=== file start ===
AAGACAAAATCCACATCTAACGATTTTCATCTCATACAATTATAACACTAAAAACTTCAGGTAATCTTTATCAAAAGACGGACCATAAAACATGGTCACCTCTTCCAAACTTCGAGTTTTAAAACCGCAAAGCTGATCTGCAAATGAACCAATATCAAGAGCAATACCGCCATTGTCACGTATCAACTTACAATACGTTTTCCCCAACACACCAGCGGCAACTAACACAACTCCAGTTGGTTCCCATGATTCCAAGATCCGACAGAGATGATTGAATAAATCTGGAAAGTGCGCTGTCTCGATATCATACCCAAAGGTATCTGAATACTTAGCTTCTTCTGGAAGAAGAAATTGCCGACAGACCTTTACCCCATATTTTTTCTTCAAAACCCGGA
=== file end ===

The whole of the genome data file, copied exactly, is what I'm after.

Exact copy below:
AAGACAAAATCCACATCTAACGATTTTCATCTCATACAATTATAACACTAAAAACTTCAGGTAATCTTTATCAAAAGACGGACCATAAAACATGGTCACCTCTTCCAAACTTCGAGTTTTAAAACCGCAAAGCTGATCTGCAAATGAACCAATATCAAGAGCAATACCGCCATTGTCACGTATCAACTTACAATACGTTTTCCCCAACACACCAGCGGCAACTAACACAACTCCAGTTGGTTCCCATGATTCCAAGATCCGACAGAGATGATTGAATAAATCTGGAAAGTGCGCTGTCTCGATATCATACCCAAAGGTATCTGAATACTTAGCTTCTTCTGGAAGAAGAAATTGCCGACAGACCTTTACCCCATATTTTTTCTTCAAAACCCGGA